István Tisza

(redirected from Istvan Tisza)

Tisza, István


Born Apr. 22, 1861, in Geszt, county of Békés; died Oct. 31, 1918, in Budapest. Hungarian state and political figure. Count (from 1897). Son of K. Tisza.

István Tisza was a landowner. In 1886 he became a deputy to the Hungarian National Assembly. From 1903 to 1905 he was head of the government. In 1910 he became the leader of the National Party of Work, which united the most reactionary circles of the Hungarian landowners and bourgeoisie. Tisza’s election as president of the Chamber of Deputies in 1912 touched off a political strike and demonstration by the Hungarian proletariat in Budapest that ended in a clash with troops, known as Bloody Thursday, on May 23,1912. Again heading the government from 1913 to 1917, Tisza pursued militaristic policies. He resigned in June 1917, during the rise of the revolutionary and antiwar movement. As one of those responsible for World War I, Tisza was killed by rebelling soldiers on the first day of the general strike that grew into the bourgeois-democratic revolution.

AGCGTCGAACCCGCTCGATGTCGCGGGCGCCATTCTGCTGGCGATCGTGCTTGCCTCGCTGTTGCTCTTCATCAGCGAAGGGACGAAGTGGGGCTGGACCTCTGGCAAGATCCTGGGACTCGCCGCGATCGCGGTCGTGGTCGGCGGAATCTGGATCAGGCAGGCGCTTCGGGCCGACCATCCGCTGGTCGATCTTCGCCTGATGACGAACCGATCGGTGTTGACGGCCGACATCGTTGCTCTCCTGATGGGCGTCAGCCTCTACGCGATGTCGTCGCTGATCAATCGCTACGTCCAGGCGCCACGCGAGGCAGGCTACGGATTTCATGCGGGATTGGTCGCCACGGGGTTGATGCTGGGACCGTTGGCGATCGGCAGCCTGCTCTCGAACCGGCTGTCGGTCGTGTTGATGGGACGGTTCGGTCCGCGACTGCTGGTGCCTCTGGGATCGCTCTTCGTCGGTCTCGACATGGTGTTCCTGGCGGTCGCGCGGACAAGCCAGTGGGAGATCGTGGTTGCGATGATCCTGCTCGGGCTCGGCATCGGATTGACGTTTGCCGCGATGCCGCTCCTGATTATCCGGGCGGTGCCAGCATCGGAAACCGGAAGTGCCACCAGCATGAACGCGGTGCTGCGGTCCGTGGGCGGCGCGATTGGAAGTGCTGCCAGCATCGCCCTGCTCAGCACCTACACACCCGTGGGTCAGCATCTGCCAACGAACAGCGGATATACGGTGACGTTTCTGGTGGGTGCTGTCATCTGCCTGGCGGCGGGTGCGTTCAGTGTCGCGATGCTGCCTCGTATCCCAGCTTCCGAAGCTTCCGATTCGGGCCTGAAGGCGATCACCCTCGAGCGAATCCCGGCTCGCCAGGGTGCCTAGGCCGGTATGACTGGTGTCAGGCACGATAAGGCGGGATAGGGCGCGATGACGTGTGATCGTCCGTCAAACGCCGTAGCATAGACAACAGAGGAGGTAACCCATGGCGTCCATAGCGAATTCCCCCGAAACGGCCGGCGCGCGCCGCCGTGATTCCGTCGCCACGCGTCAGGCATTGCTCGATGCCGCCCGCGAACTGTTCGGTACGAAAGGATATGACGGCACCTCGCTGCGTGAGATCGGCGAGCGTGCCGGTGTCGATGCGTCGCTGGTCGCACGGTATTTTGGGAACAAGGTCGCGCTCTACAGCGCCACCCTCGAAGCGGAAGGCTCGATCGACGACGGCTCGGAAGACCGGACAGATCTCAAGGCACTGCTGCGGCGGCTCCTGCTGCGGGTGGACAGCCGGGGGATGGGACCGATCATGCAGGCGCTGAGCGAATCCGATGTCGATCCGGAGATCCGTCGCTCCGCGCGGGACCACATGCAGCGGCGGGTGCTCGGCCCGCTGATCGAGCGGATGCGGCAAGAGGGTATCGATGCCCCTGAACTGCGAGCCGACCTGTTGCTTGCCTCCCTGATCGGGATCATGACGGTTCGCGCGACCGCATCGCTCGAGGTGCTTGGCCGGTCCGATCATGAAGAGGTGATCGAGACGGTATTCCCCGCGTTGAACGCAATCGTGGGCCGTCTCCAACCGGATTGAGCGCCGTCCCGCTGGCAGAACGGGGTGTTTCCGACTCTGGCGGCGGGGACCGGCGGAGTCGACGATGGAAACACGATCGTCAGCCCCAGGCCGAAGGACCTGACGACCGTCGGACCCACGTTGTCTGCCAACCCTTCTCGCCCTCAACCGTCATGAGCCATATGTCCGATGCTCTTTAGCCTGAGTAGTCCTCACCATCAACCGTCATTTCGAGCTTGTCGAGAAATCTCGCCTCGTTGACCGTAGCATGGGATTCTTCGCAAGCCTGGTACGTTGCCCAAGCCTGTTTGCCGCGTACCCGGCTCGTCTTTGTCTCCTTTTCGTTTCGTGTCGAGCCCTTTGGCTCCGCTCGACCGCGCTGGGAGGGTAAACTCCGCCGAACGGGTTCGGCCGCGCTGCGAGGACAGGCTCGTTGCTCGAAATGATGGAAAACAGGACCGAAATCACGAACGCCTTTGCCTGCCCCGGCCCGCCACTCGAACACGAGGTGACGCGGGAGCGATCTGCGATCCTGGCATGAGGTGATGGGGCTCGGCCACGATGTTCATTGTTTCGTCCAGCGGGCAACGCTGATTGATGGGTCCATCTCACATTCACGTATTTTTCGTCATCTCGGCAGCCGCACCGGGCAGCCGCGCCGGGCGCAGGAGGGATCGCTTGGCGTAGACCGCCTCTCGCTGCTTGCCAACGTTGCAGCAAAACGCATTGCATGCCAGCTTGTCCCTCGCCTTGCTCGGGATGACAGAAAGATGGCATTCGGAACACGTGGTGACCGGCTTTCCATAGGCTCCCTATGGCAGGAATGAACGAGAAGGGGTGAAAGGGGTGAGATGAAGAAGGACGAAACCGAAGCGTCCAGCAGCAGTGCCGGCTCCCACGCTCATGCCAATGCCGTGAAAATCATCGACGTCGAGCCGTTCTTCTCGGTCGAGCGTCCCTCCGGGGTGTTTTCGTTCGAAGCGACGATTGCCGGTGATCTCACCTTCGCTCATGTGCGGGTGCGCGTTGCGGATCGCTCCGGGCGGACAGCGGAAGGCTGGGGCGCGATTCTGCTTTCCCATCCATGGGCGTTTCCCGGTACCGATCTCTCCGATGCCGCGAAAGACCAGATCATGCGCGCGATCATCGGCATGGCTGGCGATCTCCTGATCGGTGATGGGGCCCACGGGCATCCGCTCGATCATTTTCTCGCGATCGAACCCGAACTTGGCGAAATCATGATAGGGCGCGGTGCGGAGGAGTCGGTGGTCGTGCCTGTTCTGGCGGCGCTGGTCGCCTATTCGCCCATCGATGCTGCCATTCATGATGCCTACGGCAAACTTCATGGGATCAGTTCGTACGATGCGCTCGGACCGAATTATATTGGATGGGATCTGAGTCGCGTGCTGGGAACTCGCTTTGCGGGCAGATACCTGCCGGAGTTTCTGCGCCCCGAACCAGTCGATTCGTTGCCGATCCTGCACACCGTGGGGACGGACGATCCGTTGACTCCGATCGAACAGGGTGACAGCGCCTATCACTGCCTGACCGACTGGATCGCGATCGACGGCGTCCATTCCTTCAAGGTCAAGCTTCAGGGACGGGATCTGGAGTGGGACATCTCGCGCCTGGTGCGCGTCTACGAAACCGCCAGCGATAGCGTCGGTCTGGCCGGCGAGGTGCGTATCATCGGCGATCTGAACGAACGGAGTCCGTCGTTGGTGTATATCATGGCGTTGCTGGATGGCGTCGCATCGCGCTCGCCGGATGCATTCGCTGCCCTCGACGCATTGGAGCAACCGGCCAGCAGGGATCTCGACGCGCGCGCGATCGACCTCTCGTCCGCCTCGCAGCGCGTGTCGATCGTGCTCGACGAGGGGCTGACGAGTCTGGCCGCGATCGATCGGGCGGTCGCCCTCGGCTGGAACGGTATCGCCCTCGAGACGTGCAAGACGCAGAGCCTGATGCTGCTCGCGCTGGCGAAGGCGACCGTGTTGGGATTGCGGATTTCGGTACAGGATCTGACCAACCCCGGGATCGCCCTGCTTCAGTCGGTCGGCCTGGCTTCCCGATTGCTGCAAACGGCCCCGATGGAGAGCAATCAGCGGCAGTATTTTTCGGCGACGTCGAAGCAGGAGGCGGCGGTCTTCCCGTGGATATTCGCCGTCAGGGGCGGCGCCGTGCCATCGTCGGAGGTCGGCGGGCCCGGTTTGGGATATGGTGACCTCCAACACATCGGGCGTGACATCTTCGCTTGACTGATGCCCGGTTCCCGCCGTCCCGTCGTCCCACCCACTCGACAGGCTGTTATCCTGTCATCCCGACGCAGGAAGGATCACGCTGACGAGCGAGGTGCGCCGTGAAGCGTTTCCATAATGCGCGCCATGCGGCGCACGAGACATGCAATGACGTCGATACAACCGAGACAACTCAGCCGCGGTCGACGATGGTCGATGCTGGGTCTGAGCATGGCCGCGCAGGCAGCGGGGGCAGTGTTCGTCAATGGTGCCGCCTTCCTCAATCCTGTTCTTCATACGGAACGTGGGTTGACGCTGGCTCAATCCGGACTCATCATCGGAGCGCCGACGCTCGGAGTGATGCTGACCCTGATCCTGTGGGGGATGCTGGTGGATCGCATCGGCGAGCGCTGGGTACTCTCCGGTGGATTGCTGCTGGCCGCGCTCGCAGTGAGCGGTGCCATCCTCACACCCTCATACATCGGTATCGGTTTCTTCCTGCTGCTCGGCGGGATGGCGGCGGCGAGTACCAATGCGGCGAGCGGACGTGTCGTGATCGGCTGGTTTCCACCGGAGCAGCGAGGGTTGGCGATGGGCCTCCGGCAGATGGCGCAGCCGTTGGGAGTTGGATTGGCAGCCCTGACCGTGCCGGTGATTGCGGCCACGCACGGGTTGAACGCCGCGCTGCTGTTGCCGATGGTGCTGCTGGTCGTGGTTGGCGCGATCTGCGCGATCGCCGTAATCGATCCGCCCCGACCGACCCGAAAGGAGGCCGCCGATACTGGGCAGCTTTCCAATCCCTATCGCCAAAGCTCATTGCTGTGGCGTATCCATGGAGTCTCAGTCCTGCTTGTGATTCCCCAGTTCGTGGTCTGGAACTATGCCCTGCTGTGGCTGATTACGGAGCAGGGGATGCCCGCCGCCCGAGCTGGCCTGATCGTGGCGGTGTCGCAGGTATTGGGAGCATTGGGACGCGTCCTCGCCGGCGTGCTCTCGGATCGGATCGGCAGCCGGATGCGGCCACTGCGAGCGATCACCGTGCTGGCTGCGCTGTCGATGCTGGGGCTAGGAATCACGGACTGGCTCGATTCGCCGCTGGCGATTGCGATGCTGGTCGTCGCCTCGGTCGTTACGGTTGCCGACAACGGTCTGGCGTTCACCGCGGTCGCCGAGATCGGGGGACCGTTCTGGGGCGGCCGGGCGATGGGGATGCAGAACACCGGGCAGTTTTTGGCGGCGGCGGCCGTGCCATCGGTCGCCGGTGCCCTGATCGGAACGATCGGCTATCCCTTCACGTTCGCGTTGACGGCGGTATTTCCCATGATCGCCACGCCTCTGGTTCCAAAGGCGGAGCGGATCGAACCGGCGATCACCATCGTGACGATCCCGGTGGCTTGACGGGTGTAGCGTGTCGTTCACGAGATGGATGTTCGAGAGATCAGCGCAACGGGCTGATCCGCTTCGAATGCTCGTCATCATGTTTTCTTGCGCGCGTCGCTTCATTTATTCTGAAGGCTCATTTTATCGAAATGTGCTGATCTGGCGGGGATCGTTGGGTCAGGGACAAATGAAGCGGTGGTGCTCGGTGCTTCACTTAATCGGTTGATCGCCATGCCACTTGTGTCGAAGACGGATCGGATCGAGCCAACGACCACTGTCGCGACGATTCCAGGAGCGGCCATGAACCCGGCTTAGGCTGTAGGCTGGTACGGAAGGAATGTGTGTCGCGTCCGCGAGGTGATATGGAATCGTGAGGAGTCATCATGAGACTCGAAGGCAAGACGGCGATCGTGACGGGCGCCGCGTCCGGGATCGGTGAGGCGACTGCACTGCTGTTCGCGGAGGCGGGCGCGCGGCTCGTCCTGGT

References in periodicals archive ?
4 / 09 / 1-2010-0018 ~~s structure to support infrastructure development in inpatient care scheme entitled, count istvan tisza modernization of berettyEE[bar]jfalu hospital in connection with the acquisition subject related to investment instruments, medical equipment sales contract.
A further irony, which was also only revealed many years later, was that Count Istvan Tisza, the Hungarian prime minister, who had fought hard at the Emperor's privy council to avert the war, had offered his resignation when he had been outvoted, and only remained in office at the express wish of the old Emperor, who saw in him the only Hungarian political leader strong enough to lead the country in such an emergency.
Count Istvan Tisza, Minister President (Prime Minister) of Hungary from 1903 to 1905 and again from 1913 to 1917, was for many years one of the most vilified and unpopular politicians to hold power in the difficult days leading up to and during the first World War.